When I applied for the White House Fellowship I was teaching public policy after having just finished my doctoral degree in government. I had spent the past decade being fascinated by politics and policy, especially how things like power and access to information impact the public policy process. Who gets to make decisions, who gets to have a voice, who is excluded, and how all of those things affect policy outcomes. If minorities weren’t in positions of power or didn’t have equal access to the policy process, what impact might that have on policies intended to serve under-represented groups?

I was also inspired to apply for the White House Fellowship because of my family. I grew up in a family of public servants and people who talked constantly about giving back, serving others, and being engaged in democracy. The White House Fellowship seemed like an incredible opportunity to be engaged in the highest levels of government, serve others, and learn about the policy process from the inside so that I could better serve my students and learn how to more effectively advocate for change on issues I cared about.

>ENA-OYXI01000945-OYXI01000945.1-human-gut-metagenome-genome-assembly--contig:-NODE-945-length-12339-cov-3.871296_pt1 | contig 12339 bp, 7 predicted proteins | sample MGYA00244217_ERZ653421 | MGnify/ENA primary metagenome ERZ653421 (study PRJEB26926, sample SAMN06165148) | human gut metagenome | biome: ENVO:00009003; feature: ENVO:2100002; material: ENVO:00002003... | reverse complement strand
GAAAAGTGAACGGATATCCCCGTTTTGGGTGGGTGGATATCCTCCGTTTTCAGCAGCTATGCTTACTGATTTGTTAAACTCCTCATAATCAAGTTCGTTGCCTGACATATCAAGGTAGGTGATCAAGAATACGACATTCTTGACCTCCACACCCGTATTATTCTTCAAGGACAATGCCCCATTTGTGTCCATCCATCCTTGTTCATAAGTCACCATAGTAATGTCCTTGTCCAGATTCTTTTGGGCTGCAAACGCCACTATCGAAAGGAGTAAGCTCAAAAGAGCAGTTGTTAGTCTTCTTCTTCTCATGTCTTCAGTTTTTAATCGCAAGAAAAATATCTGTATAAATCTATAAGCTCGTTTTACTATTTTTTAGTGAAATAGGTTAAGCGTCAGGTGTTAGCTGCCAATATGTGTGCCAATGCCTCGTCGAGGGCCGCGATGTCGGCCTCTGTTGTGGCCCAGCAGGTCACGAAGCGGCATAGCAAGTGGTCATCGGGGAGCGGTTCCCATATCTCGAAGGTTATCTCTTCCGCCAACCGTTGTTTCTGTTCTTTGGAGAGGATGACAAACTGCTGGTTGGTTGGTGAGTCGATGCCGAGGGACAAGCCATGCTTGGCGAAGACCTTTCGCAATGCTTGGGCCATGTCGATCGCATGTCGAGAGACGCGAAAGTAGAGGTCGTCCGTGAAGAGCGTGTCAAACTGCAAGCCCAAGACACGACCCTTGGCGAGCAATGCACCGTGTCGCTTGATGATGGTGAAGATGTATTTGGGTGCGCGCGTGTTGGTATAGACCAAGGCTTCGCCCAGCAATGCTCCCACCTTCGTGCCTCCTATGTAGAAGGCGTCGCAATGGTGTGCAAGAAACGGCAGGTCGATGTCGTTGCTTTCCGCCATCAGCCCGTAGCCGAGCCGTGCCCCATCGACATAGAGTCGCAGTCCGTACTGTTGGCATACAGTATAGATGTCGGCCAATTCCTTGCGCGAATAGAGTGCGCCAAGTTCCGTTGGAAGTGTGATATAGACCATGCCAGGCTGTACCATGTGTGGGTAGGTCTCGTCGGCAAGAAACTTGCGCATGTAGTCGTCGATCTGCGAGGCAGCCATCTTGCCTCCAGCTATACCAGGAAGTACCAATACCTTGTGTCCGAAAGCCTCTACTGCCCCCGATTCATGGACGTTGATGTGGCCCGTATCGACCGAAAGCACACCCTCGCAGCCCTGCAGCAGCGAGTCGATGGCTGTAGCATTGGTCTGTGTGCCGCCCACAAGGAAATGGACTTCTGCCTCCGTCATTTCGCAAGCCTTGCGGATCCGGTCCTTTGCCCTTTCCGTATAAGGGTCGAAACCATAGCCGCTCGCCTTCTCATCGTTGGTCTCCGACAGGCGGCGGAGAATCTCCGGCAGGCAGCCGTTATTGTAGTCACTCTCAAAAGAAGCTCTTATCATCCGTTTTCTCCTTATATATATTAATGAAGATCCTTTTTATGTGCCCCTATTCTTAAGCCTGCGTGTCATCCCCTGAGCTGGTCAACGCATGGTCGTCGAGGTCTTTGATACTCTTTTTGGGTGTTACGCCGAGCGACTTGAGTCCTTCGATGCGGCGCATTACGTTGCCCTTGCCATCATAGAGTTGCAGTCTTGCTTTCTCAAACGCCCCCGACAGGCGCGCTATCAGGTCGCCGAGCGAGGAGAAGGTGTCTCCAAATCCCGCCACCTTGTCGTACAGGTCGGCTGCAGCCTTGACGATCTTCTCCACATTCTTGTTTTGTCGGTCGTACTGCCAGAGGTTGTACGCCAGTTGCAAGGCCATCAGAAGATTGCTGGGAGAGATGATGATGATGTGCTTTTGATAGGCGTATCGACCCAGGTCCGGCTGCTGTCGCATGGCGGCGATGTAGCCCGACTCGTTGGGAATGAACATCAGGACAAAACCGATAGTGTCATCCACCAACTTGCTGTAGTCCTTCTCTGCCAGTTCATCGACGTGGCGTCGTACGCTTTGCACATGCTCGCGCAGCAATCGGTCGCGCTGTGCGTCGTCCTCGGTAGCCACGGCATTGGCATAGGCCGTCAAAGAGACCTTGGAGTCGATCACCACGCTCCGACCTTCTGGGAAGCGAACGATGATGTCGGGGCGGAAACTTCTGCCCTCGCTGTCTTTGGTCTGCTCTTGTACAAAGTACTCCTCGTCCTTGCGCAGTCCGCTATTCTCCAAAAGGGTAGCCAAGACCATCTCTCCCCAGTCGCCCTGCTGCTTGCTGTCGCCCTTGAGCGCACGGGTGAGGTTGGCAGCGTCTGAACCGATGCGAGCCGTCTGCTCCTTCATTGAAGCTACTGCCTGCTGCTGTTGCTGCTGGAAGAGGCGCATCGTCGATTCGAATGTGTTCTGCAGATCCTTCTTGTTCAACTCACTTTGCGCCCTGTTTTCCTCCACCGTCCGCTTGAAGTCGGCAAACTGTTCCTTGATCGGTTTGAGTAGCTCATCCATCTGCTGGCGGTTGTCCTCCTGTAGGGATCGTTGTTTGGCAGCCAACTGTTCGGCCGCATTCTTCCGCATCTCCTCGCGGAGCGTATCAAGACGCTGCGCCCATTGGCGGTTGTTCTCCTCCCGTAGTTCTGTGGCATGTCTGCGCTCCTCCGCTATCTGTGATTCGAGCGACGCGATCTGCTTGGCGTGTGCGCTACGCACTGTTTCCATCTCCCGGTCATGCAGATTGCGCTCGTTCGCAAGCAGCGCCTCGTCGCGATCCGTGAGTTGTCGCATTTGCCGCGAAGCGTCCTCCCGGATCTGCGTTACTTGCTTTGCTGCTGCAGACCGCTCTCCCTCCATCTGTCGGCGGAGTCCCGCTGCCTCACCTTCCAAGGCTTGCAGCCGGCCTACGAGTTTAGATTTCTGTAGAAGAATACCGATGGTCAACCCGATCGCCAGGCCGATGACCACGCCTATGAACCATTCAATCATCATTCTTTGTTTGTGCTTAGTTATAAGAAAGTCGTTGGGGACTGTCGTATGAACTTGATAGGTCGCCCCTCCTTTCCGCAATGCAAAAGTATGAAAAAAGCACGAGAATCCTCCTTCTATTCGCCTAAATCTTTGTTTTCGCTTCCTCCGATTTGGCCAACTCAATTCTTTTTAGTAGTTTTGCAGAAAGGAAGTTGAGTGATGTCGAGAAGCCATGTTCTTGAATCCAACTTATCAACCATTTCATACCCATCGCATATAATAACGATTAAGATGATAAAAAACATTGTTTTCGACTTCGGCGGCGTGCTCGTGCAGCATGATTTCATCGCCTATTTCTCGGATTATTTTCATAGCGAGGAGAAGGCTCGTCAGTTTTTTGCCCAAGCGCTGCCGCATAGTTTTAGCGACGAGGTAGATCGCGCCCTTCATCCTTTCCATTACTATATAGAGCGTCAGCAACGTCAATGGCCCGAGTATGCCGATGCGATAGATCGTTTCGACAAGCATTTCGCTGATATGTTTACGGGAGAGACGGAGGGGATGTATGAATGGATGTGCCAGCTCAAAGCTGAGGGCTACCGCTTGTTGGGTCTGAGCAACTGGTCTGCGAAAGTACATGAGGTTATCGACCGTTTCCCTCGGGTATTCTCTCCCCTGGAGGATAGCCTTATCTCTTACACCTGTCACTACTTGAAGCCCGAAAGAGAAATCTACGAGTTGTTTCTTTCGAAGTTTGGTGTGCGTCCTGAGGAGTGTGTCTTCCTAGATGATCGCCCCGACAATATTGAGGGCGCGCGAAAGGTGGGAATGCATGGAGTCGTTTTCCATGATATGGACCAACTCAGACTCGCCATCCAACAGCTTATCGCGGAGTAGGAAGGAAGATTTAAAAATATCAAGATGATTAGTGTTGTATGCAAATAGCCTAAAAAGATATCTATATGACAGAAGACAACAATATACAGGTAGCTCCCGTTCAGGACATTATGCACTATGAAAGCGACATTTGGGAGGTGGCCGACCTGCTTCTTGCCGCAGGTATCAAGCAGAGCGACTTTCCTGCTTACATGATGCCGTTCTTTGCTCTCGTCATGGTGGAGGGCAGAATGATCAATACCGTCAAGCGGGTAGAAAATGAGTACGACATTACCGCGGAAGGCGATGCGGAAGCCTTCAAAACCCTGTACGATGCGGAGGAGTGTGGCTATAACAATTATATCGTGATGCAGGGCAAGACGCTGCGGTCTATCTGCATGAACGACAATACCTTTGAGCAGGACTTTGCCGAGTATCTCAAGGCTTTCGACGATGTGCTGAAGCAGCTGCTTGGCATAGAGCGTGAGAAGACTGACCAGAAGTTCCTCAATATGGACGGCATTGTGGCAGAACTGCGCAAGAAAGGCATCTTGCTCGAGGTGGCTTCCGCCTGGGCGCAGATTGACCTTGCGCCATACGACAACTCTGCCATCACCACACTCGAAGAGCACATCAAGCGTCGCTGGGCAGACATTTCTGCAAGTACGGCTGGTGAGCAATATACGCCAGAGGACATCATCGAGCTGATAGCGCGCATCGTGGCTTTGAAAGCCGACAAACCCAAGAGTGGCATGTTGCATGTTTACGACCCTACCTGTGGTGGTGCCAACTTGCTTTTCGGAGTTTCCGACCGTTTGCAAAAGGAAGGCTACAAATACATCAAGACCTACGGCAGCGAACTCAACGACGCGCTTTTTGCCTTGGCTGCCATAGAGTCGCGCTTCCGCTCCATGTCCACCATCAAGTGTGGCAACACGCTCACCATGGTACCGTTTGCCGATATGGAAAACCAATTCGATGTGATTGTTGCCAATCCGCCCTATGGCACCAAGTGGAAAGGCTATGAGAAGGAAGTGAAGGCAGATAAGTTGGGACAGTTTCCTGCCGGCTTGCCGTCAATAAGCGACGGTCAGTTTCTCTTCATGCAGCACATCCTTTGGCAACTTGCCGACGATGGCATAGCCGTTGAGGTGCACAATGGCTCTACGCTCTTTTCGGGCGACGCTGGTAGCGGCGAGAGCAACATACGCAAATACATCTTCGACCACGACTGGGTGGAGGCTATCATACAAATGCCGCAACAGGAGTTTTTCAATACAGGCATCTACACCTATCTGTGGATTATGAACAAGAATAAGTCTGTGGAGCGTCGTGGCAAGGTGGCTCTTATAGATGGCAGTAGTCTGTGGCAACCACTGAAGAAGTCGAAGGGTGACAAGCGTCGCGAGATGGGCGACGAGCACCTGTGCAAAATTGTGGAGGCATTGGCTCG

Marguerite (center) in Prague on her fellows international policy trip

2. What are the benefits of the fellowship?

The benefits of the fellowship are both immediate and long-term. The program provides incredible opportunities to meet senior leaders in government, the private sector, and the NGO world and to ask them direct questions about issues you care most about. I was able to ask a wide range of exceptional leaders about things I cared about like family leave, diversity and inclusion, power and the policy process, and how to help empower younger people to be active protagonists in our democracy. It also provides you with an amazing cohort of extremely talented and passionate classmates as well as alumni. I learned a tremendous amount from my fellow Fellows throughout our fellowship year and continue to do so on a regular basis.

The fellowship also gave me the opportunity to work on some of the issues I felt passionate about and that drove me to apply in the first place. I spent my fellowship year working on issues related to diversity and inclusion, access to benefits, and expanding access to parental leave.

I am a better teacher, advocate, strategic thinker and policy professional as a result of my experience with the White House Fellowship.